In the year to July 2008 the Australian supply of money increased by $240 billion. Somehow eight times $30 billion of Australian dollars was created that did not previously exist. The government could suggest to the Reserve Bank to create $30 billion dollars of the new money we need and issue it at zero interest and require it to be spent on renewable energy infrastructure.

But do how we do it?

Each day the Reserve Bank creates money. If necessary it creates several billions of dollars per day. There is no reason for the Reserve Bank not to create $30 billion dollars of money with special conditions attached to it. That is, the Reserve Bank can create special dollars on which it charges no interest. Those dollars can only be spent on renewable energy infrastructure and on ways of saving energy. The Reserve Bank can supervise and control such an organisation and the Reserve Bank can hire private organisations to establish and run the system.

Wouldn’t the involvement of private organisations place yet another layer of cost on energy?

The Reserve Bank currently uses private institutions – banks – to provide money and to distribute money throughout the economy. While the banks could handle Rewards it is desirable to separate the distribution and control of Rewards from the distribution of regular currency as the functionality required is different and it would be less confusing for the population.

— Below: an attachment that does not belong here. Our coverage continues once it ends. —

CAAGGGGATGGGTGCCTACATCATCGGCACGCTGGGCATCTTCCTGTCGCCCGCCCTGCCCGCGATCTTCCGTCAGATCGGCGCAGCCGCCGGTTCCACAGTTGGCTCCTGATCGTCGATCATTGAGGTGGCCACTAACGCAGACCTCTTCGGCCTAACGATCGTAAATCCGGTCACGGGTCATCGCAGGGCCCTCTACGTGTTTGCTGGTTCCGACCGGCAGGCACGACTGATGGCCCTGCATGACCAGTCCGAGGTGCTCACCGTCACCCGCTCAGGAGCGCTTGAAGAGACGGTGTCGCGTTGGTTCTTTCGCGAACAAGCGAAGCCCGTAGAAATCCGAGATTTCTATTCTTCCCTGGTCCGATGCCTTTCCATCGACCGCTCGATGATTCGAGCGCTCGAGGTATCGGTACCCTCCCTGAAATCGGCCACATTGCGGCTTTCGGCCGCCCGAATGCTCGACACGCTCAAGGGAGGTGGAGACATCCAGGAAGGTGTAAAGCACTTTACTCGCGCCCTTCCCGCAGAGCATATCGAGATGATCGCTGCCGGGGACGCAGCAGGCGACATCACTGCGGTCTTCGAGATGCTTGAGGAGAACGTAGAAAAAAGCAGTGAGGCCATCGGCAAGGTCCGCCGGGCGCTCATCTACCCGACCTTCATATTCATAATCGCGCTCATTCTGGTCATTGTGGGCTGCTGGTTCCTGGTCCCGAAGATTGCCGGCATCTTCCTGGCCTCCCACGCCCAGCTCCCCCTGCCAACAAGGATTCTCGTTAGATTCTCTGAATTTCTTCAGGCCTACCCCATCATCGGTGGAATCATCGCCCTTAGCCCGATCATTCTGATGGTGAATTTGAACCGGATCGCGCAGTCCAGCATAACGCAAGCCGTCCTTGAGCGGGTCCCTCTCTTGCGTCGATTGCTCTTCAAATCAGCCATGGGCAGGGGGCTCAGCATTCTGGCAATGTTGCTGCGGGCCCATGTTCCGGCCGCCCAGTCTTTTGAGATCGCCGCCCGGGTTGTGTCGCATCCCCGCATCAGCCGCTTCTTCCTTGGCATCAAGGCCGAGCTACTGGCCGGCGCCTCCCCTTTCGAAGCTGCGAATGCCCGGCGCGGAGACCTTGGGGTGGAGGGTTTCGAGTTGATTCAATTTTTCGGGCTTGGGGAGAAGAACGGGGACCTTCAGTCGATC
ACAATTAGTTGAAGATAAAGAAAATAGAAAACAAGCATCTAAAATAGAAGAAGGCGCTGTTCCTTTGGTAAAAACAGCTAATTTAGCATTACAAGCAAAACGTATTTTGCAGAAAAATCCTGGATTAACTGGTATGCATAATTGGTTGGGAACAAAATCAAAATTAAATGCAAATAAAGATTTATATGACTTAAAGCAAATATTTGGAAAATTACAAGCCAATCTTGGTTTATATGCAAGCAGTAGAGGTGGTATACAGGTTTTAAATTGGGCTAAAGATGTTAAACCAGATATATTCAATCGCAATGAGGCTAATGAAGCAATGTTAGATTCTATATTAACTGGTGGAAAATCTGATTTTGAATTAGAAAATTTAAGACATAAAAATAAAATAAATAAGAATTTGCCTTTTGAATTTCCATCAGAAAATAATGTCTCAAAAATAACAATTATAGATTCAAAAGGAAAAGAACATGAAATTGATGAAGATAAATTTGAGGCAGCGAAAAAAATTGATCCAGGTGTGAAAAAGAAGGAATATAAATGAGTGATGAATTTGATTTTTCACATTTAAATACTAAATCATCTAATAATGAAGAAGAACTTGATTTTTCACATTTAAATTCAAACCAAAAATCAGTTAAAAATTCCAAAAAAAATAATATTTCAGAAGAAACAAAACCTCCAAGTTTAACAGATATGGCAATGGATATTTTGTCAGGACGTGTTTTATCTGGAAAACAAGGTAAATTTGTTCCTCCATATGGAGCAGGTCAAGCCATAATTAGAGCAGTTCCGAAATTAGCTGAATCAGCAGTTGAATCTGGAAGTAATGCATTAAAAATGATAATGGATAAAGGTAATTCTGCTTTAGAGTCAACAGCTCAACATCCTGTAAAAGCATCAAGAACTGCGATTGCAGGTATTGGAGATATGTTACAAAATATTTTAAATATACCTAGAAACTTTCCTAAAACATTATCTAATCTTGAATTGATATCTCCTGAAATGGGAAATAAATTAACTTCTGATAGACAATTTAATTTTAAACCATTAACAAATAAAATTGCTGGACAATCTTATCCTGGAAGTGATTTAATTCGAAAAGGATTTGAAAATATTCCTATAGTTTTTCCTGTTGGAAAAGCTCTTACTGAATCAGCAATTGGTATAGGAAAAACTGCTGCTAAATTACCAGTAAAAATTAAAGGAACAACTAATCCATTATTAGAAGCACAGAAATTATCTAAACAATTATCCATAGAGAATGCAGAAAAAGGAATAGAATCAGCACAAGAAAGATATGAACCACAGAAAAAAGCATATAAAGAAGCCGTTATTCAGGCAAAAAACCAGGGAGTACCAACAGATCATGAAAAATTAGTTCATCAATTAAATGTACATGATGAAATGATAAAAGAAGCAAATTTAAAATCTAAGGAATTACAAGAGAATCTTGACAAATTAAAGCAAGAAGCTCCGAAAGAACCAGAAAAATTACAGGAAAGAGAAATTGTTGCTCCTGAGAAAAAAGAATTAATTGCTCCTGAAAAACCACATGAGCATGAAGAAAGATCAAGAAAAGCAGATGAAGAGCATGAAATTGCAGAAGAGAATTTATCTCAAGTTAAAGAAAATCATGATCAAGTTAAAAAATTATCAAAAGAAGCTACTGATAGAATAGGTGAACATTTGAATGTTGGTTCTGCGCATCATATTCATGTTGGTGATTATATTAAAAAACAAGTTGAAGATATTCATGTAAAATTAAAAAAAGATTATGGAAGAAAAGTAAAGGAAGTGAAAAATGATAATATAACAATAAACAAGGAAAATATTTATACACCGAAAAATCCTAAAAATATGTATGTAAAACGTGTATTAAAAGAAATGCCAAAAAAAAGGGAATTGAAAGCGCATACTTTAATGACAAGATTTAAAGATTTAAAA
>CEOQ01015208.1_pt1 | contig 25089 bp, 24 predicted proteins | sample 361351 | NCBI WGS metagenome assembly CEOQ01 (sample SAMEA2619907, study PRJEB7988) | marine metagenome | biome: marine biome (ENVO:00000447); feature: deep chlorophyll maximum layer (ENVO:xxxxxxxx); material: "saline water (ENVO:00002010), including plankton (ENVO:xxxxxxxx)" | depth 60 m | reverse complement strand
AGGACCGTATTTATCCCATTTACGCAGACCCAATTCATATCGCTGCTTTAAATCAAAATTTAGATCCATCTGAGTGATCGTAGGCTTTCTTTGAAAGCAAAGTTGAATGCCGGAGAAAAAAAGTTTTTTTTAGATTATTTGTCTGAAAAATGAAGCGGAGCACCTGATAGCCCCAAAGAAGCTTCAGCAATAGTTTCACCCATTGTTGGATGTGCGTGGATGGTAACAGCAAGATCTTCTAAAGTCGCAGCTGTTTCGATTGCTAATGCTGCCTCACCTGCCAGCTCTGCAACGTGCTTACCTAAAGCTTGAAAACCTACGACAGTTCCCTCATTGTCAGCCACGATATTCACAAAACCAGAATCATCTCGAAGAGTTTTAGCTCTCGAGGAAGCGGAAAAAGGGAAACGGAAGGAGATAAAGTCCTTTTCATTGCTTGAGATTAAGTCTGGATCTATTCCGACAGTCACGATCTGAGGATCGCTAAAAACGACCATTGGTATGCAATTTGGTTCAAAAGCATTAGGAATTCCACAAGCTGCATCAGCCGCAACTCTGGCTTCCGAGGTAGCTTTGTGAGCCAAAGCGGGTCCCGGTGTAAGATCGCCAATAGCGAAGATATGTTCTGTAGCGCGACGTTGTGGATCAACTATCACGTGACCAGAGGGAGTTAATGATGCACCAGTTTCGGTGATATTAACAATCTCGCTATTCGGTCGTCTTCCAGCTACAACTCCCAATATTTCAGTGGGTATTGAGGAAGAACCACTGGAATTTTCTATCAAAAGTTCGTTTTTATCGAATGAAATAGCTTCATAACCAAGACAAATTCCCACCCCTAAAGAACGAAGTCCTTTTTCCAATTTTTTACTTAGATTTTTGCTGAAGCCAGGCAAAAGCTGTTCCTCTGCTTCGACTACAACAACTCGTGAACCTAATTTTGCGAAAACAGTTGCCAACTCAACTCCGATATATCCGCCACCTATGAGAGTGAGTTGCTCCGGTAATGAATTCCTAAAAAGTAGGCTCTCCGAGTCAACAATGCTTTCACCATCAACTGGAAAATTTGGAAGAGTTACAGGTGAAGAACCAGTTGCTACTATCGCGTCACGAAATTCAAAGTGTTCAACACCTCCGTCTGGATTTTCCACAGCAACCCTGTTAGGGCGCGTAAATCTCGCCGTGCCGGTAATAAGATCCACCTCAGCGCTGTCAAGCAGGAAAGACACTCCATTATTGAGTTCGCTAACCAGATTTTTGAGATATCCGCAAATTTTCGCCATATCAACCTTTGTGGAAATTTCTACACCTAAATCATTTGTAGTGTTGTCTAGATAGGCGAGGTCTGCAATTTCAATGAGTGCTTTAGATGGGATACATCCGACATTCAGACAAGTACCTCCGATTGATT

How would the $30 billion be distributed

Who gets this special money is a political decision and would be determined by the Federal Government as they are the ones who asked the Reserve Bank to create Rewards. It is suggested that Rewards be given to any resident of Australia who volunteers to take it. It could be allocated once a year in inverse proportion to the amount of mains electricity per head consumed in the previous year. Or perhaps each person on their birthday could receive on average $1,500 in what we might call Energy Rewards. The exact amount will be calculated from the mains electricity consumption at their places of residence. Limits could decree that the top 20 percent of energy consumers receive zero of these Energy Rewards, while people (including new born babies) who can prove that they consumed no mains electricity in the previous year would be eligible for $5,000 in Energy Rewards.